Doré LaForett, an Investigator at FPG Child Development Institute, talks about how RTI is used with dual language learners in early childhood settings (running time: 1 min., 59 sec.).
So there are several adaptations that could be made within a tiered approach to work with dual language learners. One of these is with regard to assessment. And the adaptation here is something called formative assessment, and what formative assessment involves is conducting assessments using both English and also the home language. So what that would involve is doing one set of assessments using English and the other set of assessments doing the home language. The reason why this would be important for dual language learners is because it would allow for a fuller picture of what dual language learners, or DLLs, know. So when we see what they know in English, we get a sense of what they know in the English skills, and when we assess them in their home language we get a sense of what we know from their home language skills, and when we put that information together it gives us a much broader picture of the kind of things that they know as opposed to if we just did the assessment in English only.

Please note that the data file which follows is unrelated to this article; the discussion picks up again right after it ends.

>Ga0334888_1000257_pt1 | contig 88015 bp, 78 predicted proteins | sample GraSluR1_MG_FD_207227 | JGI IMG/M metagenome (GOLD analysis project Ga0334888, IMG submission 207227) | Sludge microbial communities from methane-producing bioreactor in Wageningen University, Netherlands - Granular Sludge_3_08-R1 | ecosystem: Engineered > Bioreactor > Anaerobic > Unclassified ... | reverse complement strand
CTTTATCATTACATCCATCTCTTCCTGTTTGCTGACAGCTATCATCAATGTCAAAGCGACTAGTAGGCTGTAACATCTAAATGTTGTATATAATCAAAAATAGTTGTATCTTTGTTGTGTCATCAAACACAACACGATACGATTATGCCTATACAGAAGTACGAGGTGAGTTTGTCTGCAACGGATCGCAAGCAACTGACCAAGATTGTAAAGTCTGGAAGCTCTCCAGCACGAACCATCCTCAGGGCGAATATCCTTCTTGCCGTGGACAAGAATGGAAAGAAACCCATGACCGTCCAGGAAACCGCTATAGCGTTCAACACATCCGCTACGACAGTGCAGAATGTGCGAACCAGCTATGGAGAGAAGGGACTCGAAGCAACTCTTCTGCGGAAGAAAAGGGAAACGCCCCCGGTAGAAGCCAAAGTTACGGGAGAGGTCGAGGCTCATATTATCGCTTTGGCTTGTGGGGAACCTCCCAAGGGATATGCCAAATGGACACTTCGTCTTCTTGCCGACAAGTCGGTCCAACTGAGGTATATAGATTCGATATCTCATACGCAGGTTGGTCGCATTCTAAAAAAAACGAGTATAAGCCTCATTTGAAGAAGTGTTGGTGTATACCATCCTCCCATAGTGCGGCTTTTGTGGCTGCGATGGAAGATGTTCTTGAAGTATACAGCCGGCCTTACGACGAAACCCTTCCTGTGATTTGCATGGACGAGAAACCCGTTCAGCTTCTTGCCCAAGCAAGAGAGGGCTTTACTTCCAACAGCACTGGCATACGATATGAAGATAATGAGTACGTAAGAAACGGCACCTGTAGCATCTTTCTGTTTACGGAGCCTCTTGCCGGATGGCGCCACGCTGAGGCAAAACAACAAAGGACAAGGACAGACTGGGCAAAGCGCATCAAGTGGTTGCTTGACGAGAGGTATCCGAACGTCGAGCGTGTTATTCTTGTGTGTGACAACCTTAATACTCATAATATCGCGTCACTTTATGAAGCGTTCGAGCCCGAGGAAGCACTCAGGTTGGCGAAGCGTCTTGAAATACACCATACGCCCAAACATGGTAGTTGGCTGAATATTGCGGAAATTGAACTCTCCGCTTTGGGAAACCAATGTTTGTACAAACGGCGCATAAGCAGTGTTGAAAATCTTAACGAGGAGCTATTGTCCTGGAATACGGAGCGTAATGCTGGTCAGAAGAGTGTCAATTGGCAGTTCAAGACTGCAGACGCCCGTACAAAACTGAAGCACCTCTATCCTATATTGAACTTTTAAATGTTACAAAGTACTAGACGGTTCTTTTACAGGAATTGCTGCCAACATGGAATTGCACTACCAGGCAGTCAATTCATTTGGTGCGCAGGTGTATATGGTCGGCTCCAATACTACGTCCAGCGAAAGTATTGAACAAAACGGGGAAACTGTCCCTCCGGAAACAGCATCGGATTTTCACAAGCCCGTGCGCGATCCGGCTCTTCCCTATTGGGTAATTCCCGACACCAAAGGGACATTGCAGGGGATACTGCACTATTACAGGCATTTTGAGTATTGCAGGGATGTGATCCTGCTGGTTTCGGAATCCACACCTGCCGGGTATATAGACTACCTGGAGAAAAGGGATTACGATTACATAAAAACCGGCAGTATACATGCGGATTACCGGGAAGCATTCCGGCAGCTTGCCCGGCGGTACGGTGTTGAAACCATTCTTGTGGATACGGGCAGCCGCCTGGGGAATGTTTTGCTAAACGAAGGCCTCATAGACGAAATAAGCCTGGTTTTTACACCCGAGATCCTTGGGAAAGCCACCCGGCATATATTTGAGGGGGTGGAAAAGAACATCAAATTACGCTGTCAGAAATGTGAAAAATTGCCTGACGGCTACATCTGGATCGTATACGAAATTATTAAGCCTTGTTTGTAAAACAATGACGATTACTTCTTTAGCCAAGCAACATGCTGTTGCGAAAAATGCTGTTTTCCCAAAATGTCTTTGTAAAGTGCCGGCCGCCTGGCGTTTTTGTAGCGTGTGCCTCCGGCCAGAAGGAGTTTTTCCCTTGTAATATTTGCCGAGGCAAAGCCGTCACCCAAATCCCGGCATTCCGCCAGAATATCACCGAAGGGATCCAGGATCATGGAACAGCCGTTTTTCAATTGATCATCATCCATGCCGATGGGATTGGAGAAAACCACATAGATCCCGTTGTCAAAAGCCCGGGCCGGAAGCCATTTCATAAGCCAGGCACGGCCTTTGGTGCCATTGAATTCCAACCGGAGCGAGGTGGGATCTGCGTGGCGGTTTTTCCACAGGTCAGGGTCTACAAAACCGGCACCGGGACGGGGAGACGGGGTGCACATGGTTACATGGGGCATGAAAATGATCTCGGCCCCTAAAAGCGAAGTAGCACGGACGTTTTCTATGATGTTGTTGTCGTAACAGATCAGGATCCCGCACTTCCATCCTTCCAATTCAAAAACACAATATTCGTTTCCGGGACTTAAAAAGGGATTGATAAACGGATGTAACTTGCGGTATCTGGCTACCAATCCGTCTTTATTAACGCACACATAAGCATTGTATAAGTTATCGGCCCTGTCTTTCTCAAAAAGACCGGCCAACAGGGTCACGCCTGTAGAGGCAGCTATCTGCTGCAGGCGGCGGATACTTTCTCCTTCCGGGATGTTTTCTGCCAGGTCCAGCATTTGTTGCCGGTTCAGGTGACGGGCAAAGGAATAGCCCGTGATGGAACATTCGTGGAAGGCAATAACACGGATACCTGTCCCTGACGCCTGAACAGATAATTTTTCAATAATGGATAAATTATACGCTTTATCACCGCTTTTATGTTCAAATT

Another adaptation within tiered approaches involves the intervention piece, or the instructional piece. So one adaptation in this area involves what can be called as bridging. Which basically means using both English and the home language strategically during instruction. And there are several ways that teachers can do this. One is they can use both English and the home language to teach explicit concepts, such as vocabulary and letter names and sounds and things like that. The other way they can use it is in responding to children’s responses or contributions in the classroom such as when the child answers a question in the home language the teacher can respond to the child in the home language and then also encourage the child to give a response in English.